Which is a shame.
Critical Factor 2. The Food Factor
The second factor calorie-counting software doesn’t take into account is the fact that as you ride and (hopefully) burn calories, something mysterious is going to happen to you:
You are going to get hungry.
When this happens, you must choose one of two options:
- Ignore the hunger, causing it to grow exponentially.
- Eat something.
If you choose option 2, you will invariable consume an amount approximately equal to the number of calories you have burned, causing the balance of the universe to be restored, and also causing you to not lose any weight.
If, however, you choose option 1, you will discover that eventually you will be unable to resist the hunger and will eat everything in your fridge, as well as — if you have a key to their house — in your neighbor’s fridge. At which point you will have incurred a calorie surplus equivalent, roughly, to 2.5x the number of calories you have consumed.
But you’ll be eating that during your post-workout high-metabolic recovery window, so those calories won’t really count.
Just kidding! They count even more than normal calories, actually. Because they’re guilty, no self-control calories.
Critical Factor 3. Problematic Calculations
The final factor you need to account for when looking at the number of calories software projects you have expended has to do with the “Fuzzy Logic” algorithms the software uses in its calculations.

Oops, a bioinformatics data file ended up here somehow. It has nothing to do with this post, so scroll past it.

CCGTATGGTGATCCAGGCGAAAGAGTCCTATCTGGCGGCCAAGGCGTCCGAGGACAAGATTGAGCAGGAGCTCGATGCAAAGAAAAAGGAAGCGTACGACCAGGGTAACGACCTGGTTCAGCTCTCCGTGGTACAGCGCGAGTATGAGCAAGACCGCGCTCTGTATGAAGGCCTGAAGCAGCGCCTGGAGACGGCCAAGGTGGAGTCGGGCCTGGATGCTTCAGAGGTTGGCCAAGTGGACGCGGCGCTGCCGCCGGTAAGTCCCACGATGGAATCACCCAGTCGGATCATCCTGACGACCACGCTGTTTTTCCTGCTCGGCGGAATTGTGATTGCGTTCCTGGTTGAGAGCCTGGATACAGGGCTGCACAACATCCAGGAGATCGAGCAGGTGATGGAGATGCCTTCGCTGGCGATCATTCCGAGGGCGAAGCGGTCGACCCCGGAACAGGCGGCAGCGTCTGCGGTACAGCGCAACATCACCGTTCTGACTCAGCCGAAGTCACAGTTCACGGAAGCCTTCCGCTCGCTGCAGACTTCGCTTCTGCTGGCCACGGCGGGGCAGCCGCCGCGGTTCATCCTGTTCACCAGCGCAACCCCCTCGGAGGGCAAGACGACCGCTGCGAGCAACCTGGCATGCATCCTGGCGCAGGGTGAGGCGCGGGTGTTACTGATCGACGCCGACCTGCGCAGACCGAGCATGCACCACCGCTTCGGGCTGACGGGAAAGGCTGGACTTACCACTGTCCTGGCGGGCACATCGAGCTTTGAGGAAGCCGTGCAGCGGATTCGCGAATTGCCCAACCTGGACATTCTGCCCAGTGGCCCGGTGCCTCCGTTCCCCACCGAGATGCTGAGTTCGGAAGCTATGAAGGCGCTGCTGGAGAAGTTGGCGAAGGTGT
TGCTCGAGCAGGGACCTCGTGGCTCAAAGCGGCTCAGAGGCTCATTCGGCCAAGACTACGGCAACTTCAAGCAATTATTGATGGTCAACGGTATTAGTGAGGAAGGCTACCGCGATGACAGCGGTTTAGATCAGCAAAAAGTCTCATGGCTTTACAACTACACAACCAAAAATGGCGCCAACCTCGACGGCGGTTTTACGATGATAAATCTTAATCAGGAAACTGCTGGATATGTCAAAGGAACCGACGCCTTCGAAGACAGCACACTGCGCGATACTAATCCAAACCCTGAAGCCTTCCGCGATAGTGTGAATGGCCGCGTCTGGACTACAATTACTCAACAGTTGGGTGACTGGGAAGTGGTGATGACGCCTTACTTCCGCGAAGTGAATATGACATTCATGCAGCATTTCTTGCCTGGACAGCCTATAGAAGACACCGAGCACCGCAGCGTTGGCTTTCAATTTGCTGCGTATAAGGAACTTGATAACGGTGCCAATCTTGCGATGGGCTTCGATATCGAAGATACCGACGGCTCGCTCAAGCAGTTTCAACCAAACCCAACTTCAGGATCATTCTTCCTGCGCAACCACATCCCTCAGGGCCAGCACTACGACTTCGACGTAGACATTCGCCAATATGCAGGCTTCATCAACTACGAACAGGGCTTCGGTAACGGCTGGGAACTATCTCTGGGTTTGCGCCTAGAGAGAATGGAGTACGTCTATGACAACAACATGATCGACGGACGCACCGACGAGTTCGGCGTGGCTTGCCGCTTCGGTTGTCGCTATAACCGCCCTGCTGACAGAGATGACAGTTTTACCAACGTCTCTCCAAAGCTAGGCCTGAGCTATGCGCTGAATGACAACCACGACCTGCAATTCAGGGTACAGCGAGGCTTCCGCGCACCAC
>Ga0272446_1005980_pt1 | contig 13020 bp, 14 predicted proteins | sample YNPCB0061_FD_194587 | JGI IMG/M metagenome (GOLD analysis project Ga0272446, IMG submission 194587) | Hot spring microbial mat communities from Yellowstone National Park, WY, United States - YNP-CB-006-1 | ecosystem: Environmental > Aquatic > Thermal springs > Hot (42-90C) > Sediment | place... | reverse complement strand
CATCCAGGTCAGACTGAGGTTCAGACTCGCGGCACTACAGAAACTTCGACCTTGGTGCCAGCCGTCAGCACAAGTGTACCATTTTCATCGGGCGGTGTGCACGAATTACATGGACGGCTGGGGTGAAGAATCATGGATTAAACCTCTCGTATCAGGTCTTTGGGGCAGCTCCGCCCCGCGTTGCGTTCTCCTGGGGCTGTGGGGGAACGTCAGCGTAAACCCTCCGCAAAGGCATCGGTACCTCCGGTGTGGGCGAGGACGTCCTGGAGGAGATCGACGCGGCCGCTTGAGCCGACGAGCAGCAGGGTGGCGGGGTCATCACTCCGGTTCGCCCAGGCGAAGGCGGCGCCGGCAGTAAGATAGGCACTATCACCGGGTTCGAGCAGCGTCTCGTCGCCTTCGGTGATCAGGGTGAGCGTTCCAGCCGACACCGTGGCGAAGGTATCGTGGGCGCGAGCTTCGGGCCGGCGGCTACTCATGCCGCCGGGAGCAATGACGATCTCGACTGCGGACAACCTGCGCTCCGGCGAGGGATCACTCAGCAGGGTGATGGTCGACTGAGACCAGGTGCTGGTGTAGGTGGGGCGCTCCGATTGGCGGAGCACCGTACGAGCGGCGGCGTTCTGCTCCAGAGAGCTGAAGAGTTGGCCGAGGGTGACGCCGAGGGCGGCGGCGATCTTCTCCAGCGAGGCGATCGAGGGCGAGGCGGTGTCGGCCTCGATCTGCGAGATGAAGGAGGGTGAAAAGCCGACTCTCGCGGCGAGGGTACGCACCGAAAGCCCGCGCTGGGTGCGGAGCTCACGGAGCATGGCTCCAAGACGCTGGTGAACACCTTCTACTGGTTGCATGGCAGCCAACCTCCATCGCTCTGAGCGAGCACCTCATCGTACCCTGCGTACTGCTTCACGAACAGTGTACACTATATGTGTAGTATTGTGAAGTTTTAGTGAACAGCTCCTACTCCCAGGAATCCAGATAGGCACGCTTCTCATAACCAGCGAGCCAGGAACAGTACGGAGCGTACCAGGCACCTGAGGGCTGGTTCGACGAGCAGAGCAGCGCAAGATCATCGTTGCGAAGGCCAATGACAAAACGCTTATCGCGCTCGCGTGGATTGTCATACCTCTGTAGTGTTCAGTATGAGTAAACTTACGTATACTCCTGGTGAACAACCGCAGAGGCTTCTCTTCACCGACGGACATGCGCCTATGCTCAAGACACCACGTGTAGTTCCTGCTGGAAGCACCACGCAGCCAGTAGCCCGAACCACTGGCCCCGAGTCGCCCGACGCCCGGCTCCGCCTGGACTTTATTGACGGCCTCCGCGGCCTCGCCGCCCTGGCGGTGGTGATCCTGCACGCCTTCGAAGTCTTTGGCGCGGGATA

What does this mean? Well, in order to give you a real-world assessment of your workout, the software takes your weight, the distance you traveled, the amount of climbing and descending you did, the ambient temperature, the phase of the moon, and several other factors into consideration.
This is when “fuzzy logic” comes into play, which means the software ignores all that data and picks a random number between one and ten thousand, which it then reports to you as the number of calories you have expended.
It’s very useful data, and I recommend you trust it explicitly.
PS: Hey, we’ve got artwork ready to go for the Grand Slam for Zambia: 1000 Bikes, 1000 Lives Changed project. Check it out: